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Sunday, 21 July 2019 23:46

Winter shorebird survey

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High flyers: One of the 1448 Canada Geese counted. High flyers: One of the 1448 Canada Geese counted. Paula Gillett.

Winter shorebird survey results at Lake Wairarapa

Steve Playle, Hugh Robertson and Nikki McArthur took advantage of excellent weather conditions on June 20 to carry out a winter shorebird census at Lake Wairarapa. The water level was relatively high (10.3 metres above datum), so most of the mudflats were under water and in turn that influenced some of the 
species counts.
 
By the end of the day they had counted 22 species of shorebirds and waterfowl, totalling 5647 birds. Highlights of the day included four Australasian bittern, two white herons and a little egret (the latter a relatively rare Australian vagrant). Hugh encountered a flock of 122 red-billed gulls at the Oporua Floodway, which 
is exceedingly unusual for this site. Red-billed gulls are extremely rare visitors to Lake Wairarapa, having been reported only a handful of times previously (11 birds in February 1948, “irregularly” between 1982-1983, 2 birds in April 1992 and 1 bird in February 2012).
 
A full summary of the species counted during June 20 census follows. For anyone who wishes to test their bird ID skills, or read background about any of the species recorded go to New Zealand (NZ) Birds Online website (http://nzbirdsonline.org.nz/).
 
Species
 
Dabchick
Black Shag
Little Black Shag
Little Shag
White-faced Heron
White Heron
Little Egret
Bittern
Royal Spoonbill
Black Swan
Canada Goose 
Feral Goose
Paradise Shelduck
Variable Oystercatcher
Pied Stilt
Banded Dotterel
Black-fronted Dotterel
Spur-winged Plover
Black-backed Gull
Red-billed Gull
Black-billed Gull
Caspian Tern
Total 
 Number 
 counted
38
74
38
15
21
2
1
4
10
2174
1448
128
97
5
1000
42
66
39
136
122
176
11
5647
 

 
This is the third winter survey since initiating this work in 2011, so it’s now possible tobegin comparing average species counts from June 2011-2014 surveys with those from Hugh Robertson and Barrie Heather’s earlier set of surveys carried out between 1985 and 1994, for the section of shoreline between the Tauherenikau Delta and the Oporua Floodway. These comparisons give an early indication of some of the changes that appear to have occurred to the relative abundance of various bird species at the lake over the past 30
years. A number of species appear to have increased in abundance over the intervening time, among them NZ dabchick, black shag, little black shag, little shag, black-fronted dotterel and black billed gull. A smaller number of species appeared to have declined in abundance over the same period, including SI pied oystercatcher, pied stilt and spur-winged plover.
 
Species
 
Dabchick 
Black Shag 
Little Black Shag 
Little Shag
Pied Shag
White-faced Heron 
White Heron
Cattle Egret
Bittern
Glossy Ibis 
Royal Spoonbill 
Black Swan 
Canada Goose
Feral Goose
Paradise Shelduck 
Pied Oystercatcher 
Variable Oystercatcher
Pied Stilt 
Banded Dotterel
Black-fronted Dotterel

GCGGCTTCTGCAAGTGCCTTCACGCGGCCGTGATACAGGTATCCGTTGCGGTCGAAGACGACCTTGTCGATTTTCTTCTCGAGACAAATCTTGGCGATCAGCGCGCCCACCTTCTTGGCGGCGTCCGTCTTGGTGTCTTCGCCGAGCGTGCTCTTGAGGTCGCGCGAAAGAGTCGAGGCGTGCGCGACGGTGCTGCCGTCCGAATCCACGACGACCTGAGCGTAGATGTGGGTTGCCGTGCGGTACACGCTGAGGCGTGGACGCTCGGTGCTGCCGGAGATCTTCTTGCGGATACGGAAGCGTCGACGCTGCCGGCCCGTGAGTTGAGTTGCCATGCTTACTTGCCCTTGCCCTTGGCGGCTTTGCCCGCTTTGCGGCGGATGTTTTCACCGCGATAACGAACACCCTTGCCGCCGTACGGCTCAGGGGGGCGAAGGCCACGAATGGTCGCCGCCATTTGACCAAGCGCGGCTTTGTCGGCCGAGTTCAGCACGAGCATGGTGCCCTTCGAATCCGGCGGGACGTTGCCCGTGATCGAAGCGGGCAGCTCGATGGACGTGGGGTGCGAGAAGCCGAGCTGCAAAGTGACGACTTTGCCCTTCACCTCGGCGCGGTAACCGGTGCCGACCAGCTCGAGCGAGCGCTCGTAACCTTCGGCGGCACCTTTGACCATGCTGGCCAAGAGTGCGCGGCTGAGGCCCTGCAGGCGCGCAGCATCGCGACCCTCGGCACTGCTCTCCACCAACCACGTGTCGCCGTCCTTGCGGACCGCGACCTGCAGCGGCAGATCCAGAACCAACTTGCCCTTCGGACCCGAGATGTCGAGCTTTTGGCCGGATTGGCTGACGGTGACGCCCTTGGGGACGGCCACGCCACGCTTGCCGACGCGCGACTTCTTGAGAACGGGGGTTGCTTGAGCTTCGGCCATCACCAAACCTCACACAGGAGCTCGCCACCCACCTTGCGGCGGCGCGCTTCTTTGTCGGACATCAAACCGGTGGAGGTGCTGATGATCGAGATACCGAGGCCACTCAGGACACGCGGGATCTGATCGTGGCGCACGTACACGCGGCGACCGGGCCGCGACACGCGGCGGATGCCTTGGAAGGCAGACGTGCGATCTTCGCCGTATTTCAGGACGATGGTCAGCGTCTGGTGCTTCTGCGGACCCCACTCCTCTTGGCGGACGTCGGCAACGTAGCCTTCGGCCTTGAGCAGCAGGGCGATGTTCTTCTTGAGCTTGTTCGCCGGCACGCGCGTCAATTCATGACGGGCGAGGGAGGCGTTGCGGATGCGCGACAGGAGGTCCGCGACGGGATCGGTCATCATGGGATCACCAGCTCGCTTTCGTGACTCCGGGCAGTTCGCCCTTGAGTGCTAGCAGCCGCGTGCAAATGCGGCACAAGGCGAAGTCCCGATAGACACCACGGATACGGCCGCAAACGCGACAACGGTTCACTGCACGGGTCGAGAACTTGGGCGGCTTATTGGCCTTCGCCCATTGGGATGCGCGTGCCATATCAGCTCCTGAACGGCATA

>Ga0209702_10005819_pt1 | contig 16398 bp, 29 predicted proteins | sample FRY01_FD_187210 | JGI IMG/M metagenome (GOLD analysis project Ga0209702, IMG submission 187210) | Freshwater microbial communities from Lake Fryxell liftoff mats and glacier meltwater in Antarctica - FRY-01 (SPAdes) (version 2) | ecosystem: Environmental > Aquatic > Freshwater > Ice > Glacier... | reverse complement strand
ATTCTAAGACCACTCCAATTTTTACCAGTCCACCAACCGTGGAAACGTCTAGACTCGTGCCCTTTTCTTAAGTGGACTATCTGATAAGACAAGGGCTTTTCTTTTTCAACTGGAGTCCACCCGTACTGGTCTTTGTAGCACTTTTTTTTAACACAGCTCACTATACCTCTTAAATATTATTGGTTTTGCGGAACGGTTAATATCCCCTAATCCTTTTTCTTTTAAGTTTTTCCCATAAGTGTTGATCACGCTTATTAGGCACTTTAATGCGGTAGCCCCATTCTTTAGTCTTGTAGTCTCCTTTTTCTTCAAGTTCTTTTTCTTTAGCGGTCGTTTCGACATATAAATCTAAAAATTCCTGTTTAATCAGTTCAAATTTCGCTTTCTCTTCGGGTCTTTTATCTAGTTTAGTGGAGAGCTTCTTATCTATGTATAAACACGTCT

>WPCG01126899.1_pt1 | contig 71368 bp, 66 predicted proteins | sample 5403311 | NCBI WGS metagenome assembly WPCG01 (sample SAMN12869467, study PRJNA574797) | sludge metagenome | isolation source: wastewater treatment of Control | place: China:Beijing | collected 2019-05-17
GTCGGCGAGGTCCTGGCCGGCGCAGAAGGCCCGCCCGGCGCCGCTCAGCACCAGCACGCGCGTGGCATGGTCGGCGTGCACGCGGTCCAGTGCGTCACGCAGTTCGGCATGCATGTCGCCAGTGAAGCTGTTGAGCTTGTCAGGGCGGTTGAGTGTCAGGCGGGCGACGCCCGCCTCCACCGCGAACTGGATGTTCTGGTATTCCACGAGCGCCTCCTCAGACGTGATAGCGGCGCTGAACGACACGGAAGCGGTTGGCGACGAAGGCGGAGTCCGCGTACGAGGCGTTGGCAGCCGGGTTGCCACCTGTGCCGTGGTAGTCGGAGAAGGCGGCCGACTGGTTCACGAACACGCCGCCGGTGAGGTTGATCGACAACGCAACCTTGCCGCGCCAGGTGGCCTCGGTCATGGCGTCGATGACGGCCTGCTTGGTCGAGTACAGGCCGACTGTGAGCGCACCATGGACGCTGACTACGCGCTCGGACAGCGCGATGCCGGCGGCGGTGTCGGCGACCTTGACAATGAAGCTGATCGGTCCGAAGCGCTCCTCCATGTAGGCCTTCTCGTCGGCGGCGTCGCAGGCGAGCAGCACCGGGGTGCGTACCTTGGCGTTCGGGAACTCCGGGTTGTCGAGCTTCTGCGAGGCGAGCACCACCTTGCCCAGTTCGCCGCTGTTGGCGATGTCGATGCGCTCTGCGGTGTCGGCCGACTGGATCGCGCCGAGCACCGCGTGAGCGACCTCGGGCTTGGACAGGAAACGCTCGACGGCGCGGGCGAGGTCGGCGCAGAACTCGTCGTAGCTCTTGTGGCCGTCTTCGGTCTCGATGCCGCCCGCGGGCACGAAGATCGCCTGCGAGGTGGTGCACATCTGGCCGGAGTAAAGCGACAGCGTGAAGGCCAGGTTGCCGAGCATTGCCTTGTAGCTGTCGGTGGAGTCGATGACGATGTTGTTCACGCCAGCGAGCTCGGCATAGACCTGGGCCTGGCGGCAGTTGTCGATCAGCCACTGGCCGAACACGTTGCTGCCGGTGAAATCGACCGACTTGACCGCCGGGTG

Wrybill 
Spur-winged Plover
Sharp-tailed Sandpiper
Bar-tailed Godwit
Black-backed Gull
Red-billed gull  
Black-billed Gull
Caspian Tern
Average count 
 1985-1994 
5.1
11.6
3.1 
2 15.0
0
10.5
 0.1
0.1
0
0.5
0
X
X
X
X
14.7
5.6
607.9
187.5
32.3
0.1
57.5
0
0.6
X
0.1
1.5
1.6  
Average count
2011-2014 
52.3 
39.0 
69.3 
15.0
0.3 
12.0 
0.3 
0.0 
1.7 
0.0 
1.7 
692.0 
966.0 
134.0 
24.0 
0.7 
3.0 
516.7 
159.0 
45.0 
0.0 
13.3 
0.3 
0.0 
58.3 
40.7 
195.0 
9.0 
 

 

Nikki explained the original aims of this survey work were relatively simple (i.e. to give the ability to describe changes that have occurredin the lake’s bird fauna over the past 30 years;

to allow them to detect future changes and to re-examine the relationship between shorebird abundance and water levels). You might be interested to know the data from these surveys have recently been put to a variety of other
uses, including:

• To provide quantitative evidence in support of an application to have the Wairarapa Moana wetlands recognised as a “wetland of international importance” under the Ramsar Convention.

• To provide evidence to support the Wairarapa Moana Wetlands (together with
the Ruamahanga River) being listed as an “Important Bird Area” under Birdlife 
International’s global IBA programme.

• To form part of our flood protection department’s programme for monitoring
the health of riverbed-dependent bird populations on rivers affected by flood 
protection activities (large proportions of the regional populations of several riverbed-dependent bird species overwinter at Lake Wairarapa).

• To provide regional population estimates for a number of shorebird species used for the development of a regional threat classification system for birds of the Wellington Region.

• And lastly, data collected during these surveys are combined with data compiled from other key shorebird sites around NZ to provide estimates of the national population sizes of a number of NZ’s shorebird species. These national 
population estimates are in turn put to a variety of uses, including a regular review of national threat classification rankings and ongoing monitoring of the population health of Arctic-breeding migrants using the East Asian/Australasian Flyway, a major avian migration route stretching from Alaska and Siberia in the north to NZ and Australia in the south.
 
Thanks go to Ian Gunn, Tony Silbery and Bob Green for assistance preparing for this survey, and to Bob Green, Grant McGhie, Graham Field and Tim Loe for permission to access various points of the shoreline. The next scheduled shorebird survey at Lake Wairarapa is for November 2014.

Nikki McArthur
Environmental Scientist
Greater Wellington Regional Council
 

 

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